"On the road of life, it's not where you go, but who's by your side that makes the difference."
This was the quotation on the inside of the card I gave my husband for our anniversary last weekend. In our years together, we have traveled (and lived) all over the country by car and, thus, this quote seemed fitting as an expression of my feelings about him and our relationship. Well, we have come to yet another interesting turn in the road of life. We have decided to pick up our Austin roots and move back to the Appalachian mountains from whence we came. Yes, we are moving to Pennsylvania!
This has long been a goal of ours, as we have been living away from home for a decade. But, like the twists and turns of the road, one can never quite predict how or when one's goals may come to fruition. We made our decision rather abruptly, two days ago, about a month before our apartment lease will expire. Yet, it seems this is how things must happen sometimes: in the blink of an eye, as if life is suddenly going 90 miles and hour. Despite the speed at which we feel these things often come to pass, it is with peace of mind and joyful hearts that we make our decision. This is, after all, how the tires feel as they hug the curves in the road, you gripping the steering wheel: unfathomably fast, but true in purpose.
We have driven the route from Austin, Texas to Mercersburg, Pennsylvania and back 19 times (one way). The twists and turns of the route have become ever-familiar over the past four years of driving home twice a year. We have our favorite pit stops and landmarks, stopping always at the same Cracker Barrels for breakfast (with winter stops being particularly fun since they often have a fire in the fireplace), always ordering the same thing off the menu (the Old Timer's Breakfast with hot coffee and tea), and remarking on how the black to white employee ratios change as we move from South to North and vice versa. Our 20th trip North in July will be our last on this route, at least in this era of our lives. Surely we will return to Austin in some fashion, but the chances of us making the trip under these circumstances are slim. And so we end another chapter of our lives and start a new one. The feeling is much akin to passing over state lines on a long road trip home; leaving the past behind and driving headlong into the future.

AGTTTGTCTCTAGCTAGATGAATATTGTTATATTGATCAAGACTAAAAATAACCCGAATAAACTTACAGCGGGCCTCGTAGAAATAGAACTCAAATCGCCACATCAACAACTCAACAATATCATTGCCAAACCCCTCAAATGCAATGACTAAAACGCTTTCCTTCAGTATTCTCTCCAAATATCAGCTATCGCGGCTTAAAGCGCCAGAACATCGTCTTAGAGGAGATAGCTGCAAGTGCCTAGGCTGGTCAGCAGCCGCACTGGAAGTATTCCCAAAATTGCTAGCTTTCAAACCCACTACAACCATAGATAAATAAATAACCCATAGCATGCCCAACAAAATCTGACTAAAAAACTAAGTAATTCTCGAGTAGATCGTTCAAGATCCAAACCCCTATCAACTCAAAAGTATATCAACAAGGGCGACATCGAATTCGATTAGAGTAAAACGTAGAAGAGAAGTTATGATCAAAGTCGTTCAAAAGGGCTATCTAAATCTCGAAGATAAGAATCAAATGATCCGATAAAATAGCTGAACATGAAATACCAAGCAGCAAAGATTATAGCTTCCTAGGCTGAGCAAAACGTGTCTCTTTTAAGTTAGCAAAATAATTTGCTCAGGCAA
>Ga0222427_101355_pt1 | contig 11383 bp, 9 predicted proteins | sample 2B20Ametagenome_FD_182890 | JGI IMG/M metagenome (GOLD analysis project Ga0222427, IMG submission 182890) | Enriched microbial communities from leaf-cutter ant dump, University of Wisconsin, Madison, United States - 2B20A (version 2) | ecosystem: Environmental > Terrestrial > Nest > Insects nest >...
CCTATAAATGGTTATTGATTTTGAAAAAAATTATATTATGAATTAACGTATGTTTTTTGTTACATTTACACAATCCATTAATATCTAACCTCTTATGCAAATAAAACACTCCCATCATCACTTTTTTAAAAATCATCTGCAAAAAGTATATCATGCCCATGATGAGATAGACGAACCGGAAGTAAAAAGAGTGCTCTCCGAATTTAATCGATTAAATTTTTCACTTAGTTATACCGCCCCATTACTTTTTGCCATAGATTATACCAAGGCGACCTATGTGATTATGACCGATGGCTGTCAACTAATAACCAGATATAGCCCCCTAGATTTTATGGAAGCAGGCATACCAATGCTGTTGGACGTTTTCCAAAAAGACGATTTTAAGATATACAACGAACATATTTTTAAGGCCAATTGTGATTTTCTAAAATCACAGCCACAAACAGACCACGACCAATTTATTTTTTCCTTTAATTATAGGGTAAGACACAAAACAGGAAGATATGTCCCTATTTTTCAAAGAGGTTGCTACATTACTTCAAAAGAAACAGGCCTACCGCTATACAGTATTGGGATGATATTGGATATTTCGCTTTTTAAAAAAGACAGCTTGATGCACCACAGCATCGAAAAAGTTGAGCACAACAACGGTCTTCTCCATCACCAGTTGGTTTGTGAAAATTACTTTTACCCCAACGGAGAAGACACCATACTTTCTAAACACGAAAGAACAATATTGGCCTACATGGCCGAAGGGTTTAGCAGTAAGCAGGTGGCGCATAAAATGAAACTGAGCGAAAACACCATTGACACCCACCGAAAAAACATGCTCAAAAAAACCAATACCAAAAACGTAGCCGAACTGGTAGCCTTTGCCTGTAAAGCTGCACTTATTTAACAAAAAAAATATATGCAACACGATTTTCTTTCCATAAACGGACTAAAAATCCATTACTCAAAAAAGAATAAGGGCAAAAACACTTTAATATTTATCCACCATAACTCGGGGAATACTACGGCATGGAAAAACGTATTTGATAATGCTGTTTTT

We will greatly miss, but always appreciate, our friends here in Austin, all the wonderful people we've met, and the fun things that we have done. Living for three years in the same city as my younger sister, for example, has been a dream come true for me, one that I have tried not to take for granted. I know I can leave this place knowing that I've made the best of the city and the people we know here. I have made many an effort to "keep Austin weird", swam in Barton Springs Pool, hiked on the Barton Creek Greenbelt more times than I can count, frequented the Alamo Drafthouse Cinemas, eaten a plethora of breakfast tacos, and two-stepped many a night at the Broken Spoke (Chaparral rocks!).
I have spent most of my time here loving this city. I remember our first night in Austin, falling asleep with a big ol' grin on my face! But my heart always seemed to be calling me home. Having a husband who grew up in my hometown has made it even harder to be away, since we both know many of the same people and pine for the same place on this earth. Perhaps moving home will be just another pit stop in the long journey of life, or maybe we will find it to be a perfect home base from which to go out and have many new adventures. Regardless, our heart strings have been pulled for many years by hundreds of goodbyes to family and friends, watching the mountains of our home fade in the distance as we drive away yet again. We will drive the road to Mercersburg this time knowing that a few goodbyes in Austin will yield a hundred hellos at home. I'm ready for this, as bittersweet as it will be.